A fascinating aspect of the television show Star Trek, The Next Generation is a technology called "the holodeck". This is a large room with futuristic projectors that can create fully animated 3-dimensional images. The entire arrangement is operated by a computer of breathtaking power. The user of the holodeck, before entering, tells the computer what type of environment the user wishes to experience. The computer then creates and projects the environment.
The holodeck was not particularly interesting at first. The show’s writers presented it as primarily an environment simulator, a place where trees, birds, and babbling brooks could soothe the tired space traveller. But midway into the season, something changed, and the holodeck took on a new life. In so doing, it offers we game designers much food for thought.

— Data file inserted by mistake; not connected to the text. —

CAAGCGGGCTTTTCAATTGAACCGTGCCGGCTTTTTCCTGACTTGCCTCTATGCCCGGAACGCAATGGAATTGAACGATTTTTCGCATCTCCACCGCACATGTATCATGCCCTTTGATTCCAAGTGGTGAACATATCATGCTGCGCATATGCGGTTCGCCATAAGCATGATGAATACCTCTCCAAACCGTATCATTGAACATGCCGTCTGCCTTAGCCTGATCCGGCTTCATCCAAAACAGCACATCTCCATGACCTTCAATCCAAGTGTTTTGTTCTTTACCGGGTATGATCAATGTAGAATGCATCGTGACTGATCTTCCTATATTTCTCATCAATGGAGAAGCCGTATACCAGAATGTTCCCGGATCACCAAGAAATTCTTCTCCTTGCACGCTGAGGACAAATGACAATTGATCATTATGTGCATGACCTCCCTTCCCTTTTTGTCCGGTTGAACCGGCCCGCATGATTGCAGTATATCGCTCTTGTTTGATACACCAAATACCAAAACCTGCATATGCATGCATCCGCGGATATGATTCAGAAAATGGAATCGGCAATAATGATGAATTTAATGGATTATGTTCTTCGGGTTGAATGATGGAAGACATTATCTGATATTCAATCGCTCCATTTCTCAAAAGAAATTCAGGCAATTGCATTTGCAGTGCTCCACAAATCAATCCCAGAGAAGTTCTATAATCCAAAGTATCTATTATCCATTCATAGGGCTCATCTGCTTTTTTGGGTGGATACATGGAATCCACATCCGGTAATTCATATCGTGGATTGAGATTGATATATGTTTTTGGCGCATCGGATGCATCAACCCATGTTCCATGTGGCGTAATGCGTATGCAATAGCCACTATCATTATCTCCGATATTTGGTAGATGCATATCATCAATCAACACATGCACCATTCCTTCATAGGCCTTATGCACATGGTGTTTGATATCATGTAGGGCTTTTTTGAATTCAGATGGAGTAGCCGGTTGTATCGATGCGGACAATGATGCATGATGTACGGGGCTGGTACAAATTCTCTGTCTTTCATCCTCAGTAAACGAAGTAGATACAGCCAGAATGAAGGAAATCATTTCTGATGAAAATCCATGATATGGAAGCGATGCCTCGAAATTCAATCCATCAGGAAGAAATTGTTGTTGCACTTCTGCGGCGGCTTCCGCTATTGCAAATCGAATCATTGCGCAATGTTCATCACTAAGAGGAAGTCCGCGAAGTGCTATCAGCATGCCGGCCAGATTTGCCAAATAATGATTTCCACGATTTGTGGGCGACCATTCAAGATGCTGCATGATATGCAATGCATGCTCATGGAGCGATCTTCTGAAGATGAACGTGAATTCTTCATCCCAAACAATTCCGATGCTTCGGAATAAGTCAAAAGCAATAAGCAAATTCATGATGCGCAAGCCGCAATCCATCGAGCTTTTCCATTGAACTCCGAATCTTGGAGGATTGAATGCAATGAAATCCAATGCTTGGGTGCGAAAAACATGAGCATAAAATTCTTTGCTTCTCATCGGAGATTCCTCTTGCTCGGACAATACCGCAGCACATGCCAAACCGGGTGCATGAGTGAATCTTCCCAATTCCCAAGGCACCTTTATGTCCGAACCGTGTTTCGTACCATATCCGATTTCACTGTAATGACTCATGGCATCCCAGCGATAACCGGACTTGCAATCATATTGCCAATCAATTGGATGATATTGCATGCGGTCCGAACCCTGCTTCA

The most striking thing about the new holodeck is its emphasis on characters. Yes, there are still exotic places and things, but they now function more as backdrops. The emphasis is on the characters created by the computer. In one episode we see Captain Picard going back to Paris to confront an old flame. In another, Commander Reiker creates and romances a sultry woman in a New Orleans jazz bar. And one episode is built almost entirely around the holodeck. Picard and friends travel to 1930’s San Francisco to play out a pulp detective story populated by an entire cast of exotic characters.
This transformation from environment simulator to character generator is profoundly satisfying to me. I have always maintained that characters were the key to the future of computer games, and this seems to buttress my beliefs. It seems perfectly natural and reasonable that this is the way that adults in the future will entertain themselves. It certainly makes more sense than the thought of Captain Picard playing Space Invaders.